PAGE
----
How and Why I Became a Proud American

It’s rather a weird story. And not your average one.

I, like so many other Americans, started to feel a little out of sorts during the height of the War in Iraq and Afghanistan. Why are we there? Are we actually helping? Are we doing more harm than good? What business do we have in countries that did nothing to us? Typical questions that we still only have speculative answers to.

I don’t mean to get overly political, but these were the types of questions I asked myself as well as many others. I would watch the news and be disgusted. I thought of my own country as a big gang of bullies who told other nations how they should do things because we know better. YUCK!

Until I went to live overseas in the U.K. The English people as a whole were very nice to me. They were always accommodating and never had a bad thing to say to me simply because I’m an American. Except for one asshole in a bar who told me Americans like to start wars. Which I found more comical than offensive because he was fucking English. How many wars did they instigate? How many colonies did they conquer and terrorize for hundreds of years during the height of the British Empire? Beside the point, and back on track. The ones who really gave me problems were the other foreign students.

I told a girl from Greece that I wanted to study why education in the U.S. was faltering when it comes to teaching history. She claimed that there was no need because the rest of the world already knows that about us. AKA: Americans are universally dumb.

I told a girl from Canada that I was rather proud that our Navy Seals got Bin Laden. She claimed it was all nonsense because we “deserved what we got on 9/11.” I nearly reached for her from across the dinner table. Friends had to stop me. No really, they did.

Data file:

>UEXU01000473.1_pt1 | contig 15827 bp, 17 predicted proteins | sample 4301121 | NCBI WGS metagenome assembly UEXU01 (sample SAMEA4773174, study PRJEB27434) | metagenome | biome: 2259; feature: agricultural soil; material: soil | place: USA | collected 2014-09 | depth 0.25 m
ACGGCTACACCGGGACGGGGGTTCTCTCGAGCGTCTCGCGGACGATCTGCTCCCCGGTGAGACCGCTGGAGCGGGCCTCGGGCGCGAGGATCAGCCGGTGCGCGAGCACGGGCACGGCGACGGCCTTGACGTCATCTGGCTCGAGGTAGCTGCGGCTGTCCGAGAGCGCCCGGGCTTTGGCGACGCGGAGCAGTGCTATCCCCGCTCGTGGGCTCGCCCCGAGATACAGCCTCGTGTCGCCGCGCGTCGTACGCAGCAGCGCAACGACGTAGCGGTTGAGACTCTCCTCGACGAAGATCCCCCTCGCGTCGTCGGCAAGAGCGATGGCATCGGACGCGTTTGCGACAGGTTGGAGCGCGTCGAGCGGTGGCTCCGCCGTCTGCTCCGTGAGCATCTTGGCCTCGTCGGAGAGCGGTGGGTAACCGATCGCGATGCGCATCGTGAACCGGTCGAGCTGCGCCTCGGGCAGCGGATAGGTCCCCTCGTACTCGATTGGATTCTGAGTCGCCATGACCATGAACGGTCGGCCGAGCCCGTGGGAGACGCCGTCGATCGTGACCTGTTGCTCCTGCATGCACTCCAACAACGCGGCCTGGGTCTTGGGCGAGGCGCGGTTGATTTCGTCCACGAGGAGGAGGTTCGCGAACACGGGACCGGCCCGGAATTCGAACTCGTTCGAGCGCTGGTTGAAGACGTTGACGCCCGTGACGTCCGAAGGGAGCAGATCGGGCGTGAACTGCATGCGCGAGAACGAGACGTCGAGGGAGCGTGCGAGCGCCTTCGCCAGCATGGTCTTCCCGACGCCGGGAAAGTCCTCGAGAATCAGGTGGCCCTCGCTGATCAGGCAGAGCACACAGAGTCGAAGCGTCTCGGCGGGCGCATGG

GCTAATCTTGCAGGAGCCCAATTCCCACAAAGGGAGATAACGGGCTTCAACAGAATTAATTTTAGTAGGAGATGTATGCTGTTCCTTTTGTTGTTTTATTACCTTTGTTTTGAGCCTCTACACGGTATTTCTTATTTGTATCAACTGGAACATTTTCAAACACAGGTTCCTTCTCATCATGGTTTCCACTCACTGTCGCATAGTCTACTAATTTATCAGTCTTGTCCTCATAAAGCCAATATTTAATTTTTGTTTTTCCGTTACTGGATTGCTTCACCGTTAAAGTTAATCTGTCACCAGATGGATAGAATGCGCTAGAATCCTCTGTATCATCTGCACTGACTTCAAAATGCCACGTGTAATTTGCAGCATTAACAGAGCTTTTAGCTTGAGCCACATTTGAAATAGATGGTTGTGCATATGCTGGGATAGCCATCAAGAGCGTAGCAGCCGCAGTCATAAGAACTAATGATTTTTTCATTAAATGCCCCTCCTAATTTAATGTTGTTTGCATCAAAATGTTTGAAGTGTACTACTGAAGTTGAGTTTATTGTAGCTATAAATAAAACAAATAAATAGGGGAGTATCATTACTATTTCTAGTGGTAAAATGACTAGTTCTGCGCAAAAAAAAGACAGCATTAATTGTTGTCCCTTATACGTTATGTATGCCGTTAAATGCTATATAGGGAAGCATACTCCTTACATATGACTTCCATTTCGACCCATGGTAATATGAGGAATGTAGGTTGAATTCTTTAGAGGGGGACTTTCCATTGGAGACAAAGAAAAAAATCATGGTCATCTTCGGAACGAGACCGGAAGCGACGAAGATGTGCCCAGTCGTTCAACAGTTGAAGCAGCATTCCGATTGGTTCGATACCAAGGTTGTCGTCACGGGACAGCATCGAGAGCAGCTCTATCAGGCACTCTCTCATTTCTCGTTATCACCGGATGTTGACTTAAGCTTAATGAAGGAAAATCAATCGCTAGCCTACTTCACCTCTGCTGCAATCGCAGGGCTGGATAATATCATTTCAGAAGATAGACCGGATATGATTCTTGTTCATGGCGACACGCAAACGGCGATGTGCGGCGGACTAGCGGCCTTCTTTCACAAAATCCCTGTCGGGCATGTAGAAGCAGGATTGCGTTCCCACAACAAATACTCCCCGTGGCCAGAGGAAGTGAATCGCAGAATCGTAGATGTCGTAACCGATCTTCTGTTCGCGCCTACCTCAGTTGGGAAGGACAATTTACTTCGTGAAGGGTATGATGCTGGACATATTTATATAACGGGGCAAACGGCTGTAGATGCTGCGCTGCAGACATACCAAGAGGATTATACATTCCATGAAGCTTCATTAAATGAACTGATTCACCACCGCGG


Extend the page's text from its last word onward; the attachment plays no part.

I told a Scotsman in Edinburgh that I was carrying around my passport as identification because my Colorado ID at the time wasn’t sufficient as a way of showing my age overseas. He claimed that I was pathetic and no one wants to know that I’m an American I shouldn’t tell people. (Which almost erupted in a fist fight…again… I’m not afraid of some bulky Scotsman. Not ONE bit.)

It wasn’t until I left my country and lived overseas that I found myself constantly defending it. Not because I was a proud American at the time, but because I don’t want to listen to people who have a perception of something based on what they saw on the BBC or any other news network. Particularly because I almost went into Journalism and I know how bad those fields are at portraying anything accurately if it doesn’t please advertisers.

I have what I like to call the Brother/Sister syndrome. It applies as a metaphor for this scenario.

My brother and I don’t particularly get along. I have to hide food in my room because he will pillage it even though he didn’t buy it. I have to avoid certain topics because he is more concerned about winning a debate than actually being right. (I’m a bitch for saying it, but it’s true). Basically, we are passing ships in the night. I will call him a jerk and an asshole and he will call me a spoiled little brat. And that is how we roll most days that don’t involve a family emergency, birthdays or holidays. Those are the occasions when we are quite civil and make an extra effort to be so.

But let me tell you something… if someone ELSE outside my family calls my brother an asshole or a jerk, they better have brought some ice along with them because they’re about to get a very fat lip.

That’s how I started feeling about my country. I am allowed to point out its flaws and everything it so OBVIOUSLY needs to work on. But the second someone from another country tries telling me that my country is flawed, a bully, stupid, and overall lesser in ways they don’t understand… I WILL GIVE THEM A FAT LIP. It made angrier than anything else in the world.

In conclusion, I have grown to love my country. It’s flaws and all. Because just like everyone else, we are trying to make things better. We do well. We fail. And sometimes we fuck up beyond all recognition. But at the end of the day, I would rather be an American than any other nationality. And I think that most people feel the exact same way about their country of origin. (Maybe not, but most people I have met feel this way). And there was no other feeling in the world quite like flying home and crossing over the American border. The feeling of being “home,” doesn’t even come close to describing how overwhelmingly joyful it was to me.

The end.

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